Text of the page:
The solution was given in the 28 November 1885 issue, where the dual 2 Bb8 was noted.
Another interesting note was published under “Chess Chips” in what appears to be the 26 December 1885 issue:
“Mr Loyd writes, ‘I saw Zukertort today, and he solved the “S.S.”! Do you think it prognosticates anything?’ It may have ‘prognosticated’ that Zukertort had seen the problem and ‘tumbled’ to it before he left the old country.”
This, of course, is in reference to the upcoming match between Zukertort and Steinitz.
There is nothing indicating that Loyd revised the problem to reflect S. Pickard’s rendition.
The winner of the tourney was Johann Berger, followed by G.C. Reichhelm and with B.G. Laws in third place.’
Readers wishing to test their problem-solving skills against Capablanca are invited to time themselves while trying to find the key move in this position:
Mate in two
The problem, by William Reilly, was one of 12 in the International Good Companion Two-Move Solving Tourney held on 22 February 1915. Clubs around the world were invited to organize a solving session and to submit their results to the Good Companion Chess Problem Club in Philadelphia.
The problem by Reilly was published by D.J. Morgan on page 397 of the September 1973 BCM:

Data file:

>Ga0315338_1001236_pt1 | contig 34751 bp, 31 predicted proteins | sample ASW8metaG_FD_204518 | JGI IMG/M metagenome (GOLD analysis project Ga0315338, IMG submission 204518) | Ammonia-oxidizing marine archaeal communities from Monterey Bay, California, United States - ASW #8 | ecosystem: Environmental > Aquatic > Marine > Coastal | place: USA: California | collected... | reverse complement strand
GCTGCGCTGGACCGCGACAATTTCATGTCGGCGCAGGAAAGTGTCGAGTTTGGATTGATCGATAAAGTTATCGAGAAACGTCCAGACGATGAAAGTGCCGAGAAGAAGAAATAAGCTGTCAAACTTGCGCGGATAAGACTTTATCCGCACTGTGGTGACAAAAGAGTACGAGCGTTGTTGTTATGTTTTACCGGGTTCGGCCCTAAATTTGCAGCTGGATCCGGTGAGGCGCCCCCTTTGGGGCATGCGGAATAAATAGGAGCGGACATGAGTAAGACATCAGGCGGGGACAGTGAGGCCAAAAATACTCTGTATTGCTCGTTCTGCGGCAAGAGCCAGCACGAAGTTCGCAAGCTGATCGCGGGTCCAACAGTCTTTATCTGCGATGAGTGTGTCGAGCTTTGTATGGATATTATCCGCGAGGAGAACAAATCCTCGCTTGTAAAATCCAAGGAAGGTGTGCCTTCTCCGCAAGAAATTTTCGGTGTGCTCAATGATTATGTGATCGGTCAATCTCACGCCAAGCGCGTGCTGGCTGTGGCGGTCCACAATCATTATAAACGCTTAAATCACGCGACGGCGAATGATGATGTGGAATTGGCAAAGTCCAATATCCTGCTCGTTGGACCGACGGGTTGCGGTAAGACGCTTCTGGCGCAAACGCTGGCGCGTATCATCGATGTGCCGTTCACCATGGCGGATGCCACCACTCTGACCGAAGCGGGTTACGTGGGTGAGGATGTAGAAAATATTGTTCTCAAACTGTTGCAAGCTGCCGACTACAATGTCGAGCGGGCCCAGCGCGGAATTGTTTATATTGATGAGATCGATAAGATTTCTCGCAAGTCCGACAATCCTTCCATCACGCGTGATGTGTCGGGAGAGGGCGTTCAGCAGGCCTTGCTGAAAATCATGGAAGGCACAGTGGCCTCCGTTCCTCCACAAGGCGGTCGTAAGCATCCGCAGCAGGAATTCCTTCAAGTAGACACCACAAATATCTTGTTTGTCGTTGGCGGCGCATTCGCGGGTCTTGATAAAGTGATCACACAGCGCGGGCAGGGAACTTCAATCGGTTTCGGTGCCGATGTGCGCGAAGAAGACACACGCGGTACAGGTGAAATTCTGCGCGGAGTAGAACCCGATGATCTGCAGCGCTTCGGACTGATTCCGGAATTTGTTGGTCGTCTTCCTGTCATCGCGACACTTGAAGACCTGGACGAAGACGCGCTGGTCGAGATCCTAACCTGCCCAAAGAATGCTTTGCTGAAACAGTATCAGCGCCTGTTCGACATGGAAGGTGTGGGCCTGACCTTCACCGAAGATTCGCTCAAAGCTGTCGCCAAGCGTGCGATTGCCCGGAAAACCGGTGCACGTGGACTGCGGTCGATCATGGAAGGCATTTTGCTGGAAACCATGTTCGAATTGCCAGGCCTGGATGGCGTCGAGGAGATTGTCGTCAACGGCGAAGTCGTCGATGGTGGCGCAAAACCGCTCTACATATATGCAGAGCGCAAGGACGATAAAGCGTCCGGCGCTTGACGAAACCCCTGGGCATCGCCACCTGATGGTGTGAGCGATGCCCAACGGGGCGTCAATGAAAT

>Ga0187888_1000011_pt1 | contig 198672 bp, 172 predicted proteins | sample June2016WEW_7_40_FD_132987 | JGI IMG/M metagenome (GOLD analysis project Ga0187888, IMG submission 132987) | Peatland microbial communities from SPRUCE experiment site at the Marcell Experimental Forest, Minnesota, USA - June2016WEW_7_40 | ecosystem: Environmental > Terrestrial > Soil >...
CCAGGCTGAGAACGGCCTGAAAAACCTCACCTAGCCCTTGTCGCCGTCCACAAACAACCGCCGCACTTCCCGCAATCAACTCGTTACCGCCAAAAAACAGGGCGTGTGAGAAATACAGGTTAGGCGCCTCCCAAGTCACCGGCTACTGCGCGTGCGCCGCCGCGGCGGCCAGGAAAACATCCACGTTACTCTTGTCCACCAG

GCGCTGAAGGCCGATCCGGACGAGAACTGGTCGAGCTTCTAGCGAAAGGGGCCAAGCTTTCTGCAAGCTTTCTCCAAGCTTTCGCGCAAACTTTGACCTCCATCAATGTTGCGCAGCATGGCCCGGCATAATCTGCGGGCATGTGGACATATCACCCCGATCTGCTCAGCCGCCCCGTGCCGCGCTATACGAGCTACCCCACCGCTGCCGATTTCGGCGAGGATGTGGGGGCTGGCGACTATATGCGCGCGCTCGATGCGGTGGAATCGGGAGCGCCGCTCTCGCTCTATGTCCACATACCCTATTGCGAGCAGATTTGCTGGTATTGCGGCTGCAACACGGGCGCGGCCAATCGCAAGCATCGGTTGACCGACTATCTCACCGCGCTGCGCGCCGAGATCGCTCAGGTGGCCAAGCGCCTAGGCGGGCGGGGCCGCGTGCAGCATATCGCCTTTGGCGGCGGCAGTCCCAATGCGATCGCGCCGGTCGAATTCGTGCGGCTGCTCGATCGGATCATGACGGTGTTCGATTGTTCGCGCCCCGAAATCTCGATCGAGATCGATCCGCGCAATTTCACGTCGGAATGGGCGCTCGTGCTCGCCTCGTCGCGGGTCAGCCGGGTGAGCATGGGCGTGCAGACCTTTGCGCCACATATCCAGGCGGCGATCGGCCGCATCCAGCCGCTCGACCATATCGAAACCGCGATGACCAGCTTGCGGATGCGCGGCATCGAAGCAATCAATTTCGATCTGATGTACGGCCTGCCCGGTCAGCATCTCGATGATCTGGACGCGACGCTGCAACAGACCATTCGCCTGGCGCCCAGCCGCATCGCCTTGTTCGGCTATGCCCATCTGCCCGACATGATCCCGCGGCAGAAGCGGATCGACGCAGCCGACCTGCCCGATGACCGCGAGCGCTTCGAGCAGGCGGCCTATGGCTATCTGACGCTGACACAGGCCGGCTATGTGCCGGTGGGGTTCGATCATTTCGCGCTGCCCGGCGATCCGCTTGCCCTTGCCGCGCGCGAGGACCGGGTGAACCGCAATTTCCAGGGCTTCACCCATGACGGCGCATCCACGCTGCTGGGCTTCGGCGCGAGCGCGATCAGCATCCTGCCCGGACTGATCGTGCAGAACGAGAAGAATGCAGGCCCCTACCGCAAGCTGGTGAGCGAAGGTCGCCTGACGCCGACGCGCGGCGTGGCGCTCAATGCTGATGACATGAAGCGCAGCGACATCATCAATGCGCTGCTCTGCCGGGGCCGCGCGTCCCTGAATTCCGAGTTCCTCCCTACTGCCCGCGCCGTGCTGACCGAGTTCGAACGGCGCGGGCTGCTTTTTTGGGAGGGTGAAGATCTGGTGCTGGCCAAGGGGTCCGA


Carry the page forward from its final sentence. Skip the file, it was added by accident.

We are grateful to Michael McDowell (Westcliff-on-sea, England) for providing the relevant text on page 4 of Dickins’ An Album of Fairy Chess (London, 1970):
‘William Henry Reilly
Born 5 October 1892 at Salford, Lancs. Member of FCCC from 1958, and of BCPS from 1968. Fairy problems published in Chess Amateur, The Problemist, Fairy Chess Review and Feenschach. Orthodox problems also in Manchester City News, Manchester Weekly Times, Manchester Guardian, Daily Mail, Western Daily Mercury, Birmingham Daily Post, Daily News, Daily Telegraph and The Chess Problem. Many were reproduced in Australian papers. Mr Reilly has solved orthodox and Fairy problems as a regular solver in all of these journals at various times. Nos. 23 and 24, the only orthodox problems in this Album, are included to mark Mr Reilly’s having also been an orthodox composer, No. 24 being probably his first problem, while No. 23 won the 2nd prize in the Good Companion tourney in February 1915. The latter was included among a dozen problems set for Capablanca to solve; an article stated that “he solved all but one, averaging a quarter of a minute each, but the Reilly took him 15 minutes”. One of his off days?
Mr Reilly has won about 40 prizes (about half of them 1st prizes) and about the same number of mentions, commends, etc. He was a solver in Fairy Chess Review for the complete 27½ years of its existence without a break, and finished up as Champion Solver with 79 ladder ascents and 38 Top of the Month honours. His FCCC contributions have now reached nearly 380, all originals except one, and a third of them subsequently published in Feenschach.’